High praise for hybrids
Prius engineer: We must expand technology, preserve brand image
Toyota Prius chief engineer Satoshi Osigo
As chief engineer for the Toyota Prius, Satoshi Ogiso has strong opinions about the value of hybrid technology and about preserving the brand strength of the world's leading alternative-powertrain vehicle.
Ogiso has worked on Toyota's Prius family of hybrids from the original hatchback to the Prius V wagon launched last fall, and on the Prius C and plug-in hybrid that is rolling out this spring.
Ogiso spoke with Enterprise Editor Dave Guilford at the recent Geneva auto show.
Q: If you look at the range of powertrains from combustion engine to fuel cell, what is most practical?
A: At this moment, I think that from the practicality point of view, expanding hybrids -- regular hybrids -- is very important. Some companies say that the conventional gasoline engine will be improved more and more. But that also means that an improved gasoline engine together with hybrid also goes better.
On the plug-in hybrid Prius, your electric-drive range is about 25 kilometers, or 15.5 miles. The Chevrolet Volt has a range of about 35 miles, but the trade-off is a bigger, heavier battery. Was part of your thinking to reduce battery weight and cost?
We decided [on] that, because to optimize the battery size and weight is important for the plug-in hybrid. So our Prius plug-in hybrid electric vehicle range is 25 kilometers, but at the same time, no compromise, no trade-off happened in the interior space, including the luggage space. That is a little bit different from the Chevy Volt.
Also, what is very important is fuel economy in the hybrid mode. Our hybrid mode fuel efficiency is very, very good. For the United States, hybrid-mode mpg is 50. That is greatly different from the Volt.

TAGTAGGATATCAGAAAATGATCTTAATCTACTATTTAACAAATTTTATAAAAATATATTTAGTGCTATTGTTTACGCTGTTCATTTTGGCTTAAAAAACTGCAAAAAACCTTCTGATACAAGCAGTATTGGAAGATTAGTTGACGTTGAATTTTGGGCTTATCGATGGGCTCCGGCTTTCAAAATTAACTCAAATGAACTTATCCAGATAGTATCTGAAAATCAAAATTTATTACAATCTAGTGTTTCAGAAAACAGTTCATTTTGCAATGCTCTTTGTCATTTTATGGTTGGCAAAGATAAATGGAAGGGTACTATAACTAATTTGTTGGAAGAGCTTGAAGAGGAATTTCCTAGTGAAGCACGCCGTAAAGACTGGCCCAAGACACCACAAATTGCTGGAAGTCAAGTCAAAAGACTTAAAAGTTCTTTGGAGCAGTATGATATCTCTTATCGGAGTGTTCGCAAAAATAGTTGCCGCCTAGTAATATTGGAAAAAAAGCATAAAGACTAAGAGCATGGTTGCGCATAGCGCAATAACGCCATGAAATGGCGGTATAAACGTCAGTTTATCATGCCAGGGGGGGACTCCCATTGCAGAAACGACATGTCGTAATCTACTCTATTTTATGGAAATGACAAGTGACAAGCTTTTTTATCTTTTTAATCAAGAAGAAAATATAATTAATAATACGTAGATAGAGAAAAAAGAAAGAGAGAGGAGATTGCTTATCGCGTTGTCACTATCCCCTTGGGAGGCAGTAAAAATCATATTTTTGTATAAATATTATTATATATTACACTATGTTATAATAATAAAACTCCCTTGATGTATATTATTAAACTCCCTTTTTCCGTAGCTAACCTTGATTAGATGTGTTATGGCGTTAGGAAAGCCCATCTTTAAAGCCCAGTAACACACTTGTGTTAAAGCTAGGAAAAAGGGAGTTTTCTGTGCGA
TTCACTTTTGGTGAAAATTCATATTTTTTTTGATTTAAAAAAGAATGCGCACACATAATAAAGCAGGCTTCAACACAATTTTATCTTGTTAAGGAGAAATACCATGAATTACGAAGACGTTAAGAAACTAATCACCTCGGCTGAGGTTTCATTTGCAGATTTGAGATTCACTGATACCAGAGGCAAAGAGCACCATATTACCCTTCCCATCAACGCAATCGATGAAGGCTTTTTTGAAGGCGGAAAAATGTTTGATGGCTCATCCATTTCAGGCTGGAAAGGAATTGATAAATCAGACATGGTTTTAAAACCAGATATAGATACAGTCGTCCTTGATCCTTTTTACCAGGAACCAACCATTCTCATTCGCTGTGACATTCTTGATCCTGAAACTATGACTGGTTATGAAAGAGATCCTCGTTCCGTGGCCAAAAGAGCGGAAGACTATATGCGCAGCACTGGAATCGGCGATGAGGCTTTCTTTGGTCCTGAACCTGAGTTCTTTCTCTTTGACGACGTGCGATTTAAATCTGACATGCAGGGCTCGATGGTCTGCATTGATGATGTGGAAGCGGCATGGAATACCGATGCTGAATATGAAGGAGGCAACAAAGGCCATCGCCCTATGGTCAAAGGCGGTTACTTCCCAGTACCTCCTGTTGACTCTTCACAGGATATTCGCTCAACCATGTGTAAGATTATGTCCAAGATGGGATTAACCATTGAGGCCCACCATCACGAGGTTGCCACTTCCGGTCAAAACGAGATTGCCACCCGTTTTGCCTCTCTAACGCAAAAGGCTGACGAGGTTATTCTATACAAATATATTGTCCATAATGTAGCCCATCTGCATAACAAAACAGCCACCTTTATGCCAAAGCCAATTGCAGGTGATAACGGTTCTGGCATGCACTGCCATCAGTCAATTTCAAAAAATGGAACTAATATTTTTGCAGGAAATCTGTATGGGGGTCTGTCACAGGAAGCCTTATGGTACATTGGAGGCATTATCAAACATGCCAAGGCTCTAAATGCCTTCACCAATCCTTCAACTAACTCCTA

Has working with Tesla on an electric drivetrain made you think about using lithium ion batteries? Or do you anticipate using nickel-metal hydride for quite some time?
At this moment, the nickel-metal hydride still has a good performance, especially for the cost. So we will use both nickel-metal hydride batteries and lithium ion batteries. For the regular Prius we use nickel-metal hydride because of the cost point of view. And, of course, the Prius plug-in has the lithium ion battery.
Do you anticipate any dedicated hybrid nameplates within Toyota that would be branded other than Prius?
This is my opinion, not a Toyota Motor Corp. announcement. But my opinion is that we should not expand hybrid-dedicated vehicles so much because hybrid-dedicated is not the key concept. Of course, Prius is hybrid-dedicated, but Prius is the high-technology car and fuel-efficient [car]. So probably the Prius family is the only group of dedicated hybrids that we need.
I personally think that Prius has a strong brand image, not only by [being] a hybrid model, but by iconic shape, dynamic performance, high-tech features in the interior, roomier interior -- this combination is the key for the Prius brand. Sometimes some persons, even in Toyota, misunderstand that if someone made a dedicated model, [it] easily could be as successful as Prius was.
Some companies favor using the different components of hybrid drive -- stop-start, regenerative braking, electric power steering and so forth -- selectively. Do you see that as a viable alternative?
For our full hybrid system, Hybrid Synergy Drive, cost performance is similar to the mild hybrid, or sometimes better than mild hybrid. One strong point for Hybrid Synergy Drive is that the system does not have the mechanical transmission. Our hybrid system only has the two motor generators and the power split device, that's all. So the timing of the power electronics devices is not expensive.
Based on our current production technology, our two-motor system has better performance compared to the one-motor mild hybrid system. And, of course, the fuel efficiency performance is much better than a mild hybrid.
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